Endeavour: Portland to Sydney, day 9

Trio of terns. Image: ANMM.

Trio of terns. Image: ANMM.

A blog series by Steward John Cowie from on board the Australian National Maritime Museum’s HMB Endeavour replica as it sails from Port Lincoln to Portland. See our Sail the Endeavour page to learn more about joining voyages like this

Day 9, 2nd April 2016: At sea

During night the wind played with us going from N – NW – W so we wore the ship to keep the wind on our beam. By morning we were off Eden and had made 14 miles from where we were yesterday. No change in the sails and the modest winds moved us up the coast slowly adding to the 705 miles that we have already covered under sail.

Just as we were changing the watch at 1600 the wind came around to the SSE gusting at 25 – 30 knots which, if it keeps up we should be off Jervis Bay tomorrow afternoon.

The Old Girl’s mothering abilities continue with a trio of Common Terns dropping in for a visit and to enjoy a bit of foot-tapping to Celtic folk music.

Tanker. Image: ANMM.

Tanker. Image: ANMM.

Cook’s Journal. Daily Entries

Monday, 2nd  April 1770

In the PM had a Moderate gale at North with thick hazy weather attended with rain ­ At 8 oClock it fell little wind and veer’d to WSW at which time we tack’d. At Midnight the wind came to SSW and increased to a brisk gale with fair Clowdy weather which we made the most of as soon as it was day light ­ At Noon our Latitude by observation was 40°.0′ and Longde made from Cape Farewell 2°..31′ West —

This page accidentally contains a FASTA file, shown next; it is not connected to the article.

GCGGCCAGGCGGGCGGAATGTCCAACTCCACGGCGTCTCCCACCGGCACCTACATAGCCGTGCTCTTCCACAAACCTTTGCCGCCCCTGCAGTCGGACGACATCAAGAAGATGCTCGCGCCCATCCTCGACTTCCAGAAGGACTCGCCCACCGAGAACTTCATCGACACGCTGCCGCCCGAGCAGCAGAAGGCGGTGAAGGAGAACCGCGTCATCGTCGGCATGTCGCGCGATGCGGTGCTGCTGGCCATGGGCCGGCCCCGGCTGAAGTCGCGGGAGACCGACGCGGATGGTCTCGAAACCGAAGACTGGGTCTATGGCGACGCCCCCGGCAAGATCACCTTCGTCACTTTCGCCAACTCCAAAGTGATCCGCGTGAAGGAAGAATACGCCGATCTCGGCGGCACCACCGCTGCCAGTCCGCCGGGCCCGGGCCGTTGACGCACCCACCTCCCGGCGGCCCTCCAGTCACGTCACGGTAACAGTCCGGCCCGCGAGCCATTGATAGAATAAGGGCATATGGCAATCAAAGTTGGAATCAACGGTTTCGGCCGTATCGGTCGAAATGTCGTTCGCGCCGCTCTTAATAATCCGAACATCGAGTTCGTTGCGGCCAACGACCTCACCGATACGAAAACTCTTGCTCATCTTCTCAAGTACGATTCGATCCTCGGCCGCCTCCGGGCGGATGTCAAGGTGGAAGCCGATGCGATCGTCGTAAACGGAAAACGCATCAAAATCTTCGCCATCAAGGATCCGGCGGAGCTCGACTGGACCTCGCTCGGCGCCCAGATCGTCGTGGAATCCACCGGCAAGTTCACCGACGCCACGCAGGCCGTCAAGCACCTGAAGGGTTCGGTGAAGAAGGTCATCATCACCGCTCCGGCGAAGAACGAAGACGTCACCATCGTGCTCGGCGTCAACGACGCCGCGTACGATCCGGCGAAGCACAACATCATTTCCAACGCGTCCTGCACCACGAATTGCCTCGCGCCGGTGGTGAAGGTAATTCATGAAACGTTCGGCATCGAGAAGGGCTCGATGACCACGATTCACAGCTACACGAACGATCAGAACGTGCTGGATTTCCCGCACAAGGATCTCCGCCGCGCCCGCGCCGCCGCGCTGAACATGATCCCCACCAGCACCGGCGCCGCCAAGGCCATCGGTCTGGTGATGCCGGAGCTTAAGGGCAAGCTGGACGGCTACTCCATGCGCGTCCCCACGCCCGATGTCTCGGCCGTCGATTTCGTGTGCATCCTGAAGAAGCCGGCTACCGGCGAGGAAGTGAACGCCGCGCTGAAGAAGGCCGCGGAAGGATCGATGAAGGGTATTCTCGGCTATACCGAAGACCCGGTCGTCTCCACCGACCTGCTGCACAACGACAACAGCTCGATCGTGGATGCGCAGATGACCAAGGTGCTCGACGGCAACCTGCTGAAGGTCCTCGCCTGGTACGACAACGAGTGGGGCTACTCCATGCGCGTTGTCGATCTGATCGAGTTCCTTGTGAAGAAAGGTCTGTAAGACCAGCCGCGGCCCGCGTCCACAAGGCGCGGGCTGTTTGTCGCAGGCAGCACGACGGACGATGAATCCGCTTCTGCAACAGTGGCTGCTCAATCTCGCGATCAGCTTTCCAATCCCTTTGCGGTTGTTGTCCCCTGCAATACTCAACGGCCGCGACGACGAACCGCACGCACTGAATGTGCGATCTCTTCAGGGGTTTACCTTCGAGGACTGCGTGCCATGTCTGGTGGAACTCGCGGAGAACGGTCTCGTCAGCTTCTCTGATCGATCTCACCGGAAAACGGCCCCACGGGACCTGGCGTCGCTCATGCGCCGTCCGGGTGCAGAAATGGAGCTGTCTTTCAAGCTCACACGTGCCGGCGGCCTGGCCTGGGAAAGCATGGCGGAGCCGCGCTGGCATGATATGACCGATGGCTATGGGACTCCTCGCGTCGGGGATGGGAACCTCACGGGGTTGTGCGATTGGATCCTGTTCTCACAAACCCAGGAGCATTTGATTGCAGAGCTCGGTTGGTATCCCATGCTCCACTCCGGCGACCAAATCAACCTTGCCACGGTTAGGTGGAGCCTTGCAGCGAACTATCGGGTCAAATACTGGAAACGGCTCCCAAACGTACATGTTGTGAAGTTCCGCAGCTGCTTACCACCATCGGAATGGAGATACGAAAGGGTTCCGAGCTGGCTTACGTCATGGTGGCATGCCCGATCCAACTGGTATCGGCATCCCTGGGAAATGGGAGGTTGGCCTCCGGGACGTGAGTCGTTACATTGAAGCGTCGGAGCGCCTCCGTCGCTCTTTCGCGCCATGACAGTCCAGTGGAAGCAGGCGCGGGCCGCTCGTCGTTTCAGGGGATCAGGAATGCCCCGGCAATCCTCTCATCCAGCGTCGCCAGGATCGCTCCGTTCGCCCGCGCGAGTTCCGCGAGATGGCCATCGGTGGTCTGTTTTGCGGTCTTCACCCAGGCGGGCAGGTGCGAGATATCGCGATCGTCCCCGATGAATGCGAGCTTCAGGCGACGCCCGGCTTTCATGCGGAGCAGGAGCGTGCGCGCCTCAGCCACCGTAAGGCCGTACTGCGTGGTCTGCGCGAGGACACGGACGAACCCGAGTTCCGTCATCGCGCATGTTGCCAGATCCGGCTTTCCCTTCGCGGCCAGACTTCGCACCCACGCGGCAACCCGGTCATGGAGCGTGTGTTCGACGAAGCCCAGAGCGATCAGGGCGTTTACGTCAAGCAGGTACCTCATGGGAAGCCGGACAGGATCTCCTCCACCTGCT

21 April 1770

Winds southerly a gentle breeze and clear weather with which we coasted along shore to the northward. In the pm we saw a smoak of fire in several places a certain sign that the country is inhabited. At 6 oClock being about 2 or 3 leagues from the land we shortened sail and sounded and found 44 fathom water, a sandy bottom; stood under an easy sail until 12 oClock at which time we brought too untill 4 am when we made sail again, having 90 fathom water 5 leagues from the land. At 6 oClock we were abreast of a pretty high mountain laying near the shore which on (Made all sail studding sails excepted)account of its figure I called Mount Dromedary (Latde 36° 18’s, Longde 209° 55′ west). The shore. underfoot of this mountain forms a point which I have called Cape Dromedary over which is a peaked hillick. At this time found the Variation to be io° 42′ e. Between 10 and 11 oClock Mr Green and I took several observations of the Sun and Moon the mean result of which gave 209° 17′ West longitude from the Meridion of Greenwich. By observations made yesterday we were in the Longitude 210° 9′: -20′ gives 209° 49′ the Longitude of the ship today at noon per yesterdays observations, the mean of which and todays gives 209° 33′ w, by which I fix the Longitude of this coast. Our Latitude at noon was 350 49’s. Cape Dromedary bore s 30 w, dist 12 leagues. An open bay wherein lay three or 4 small islands bore Nwbw dist 5 or 6 leagues, this bay seemed to be but very little
sheltered from the sea winds and yet it is the only likely anchoring place I have yet seen upon the coast.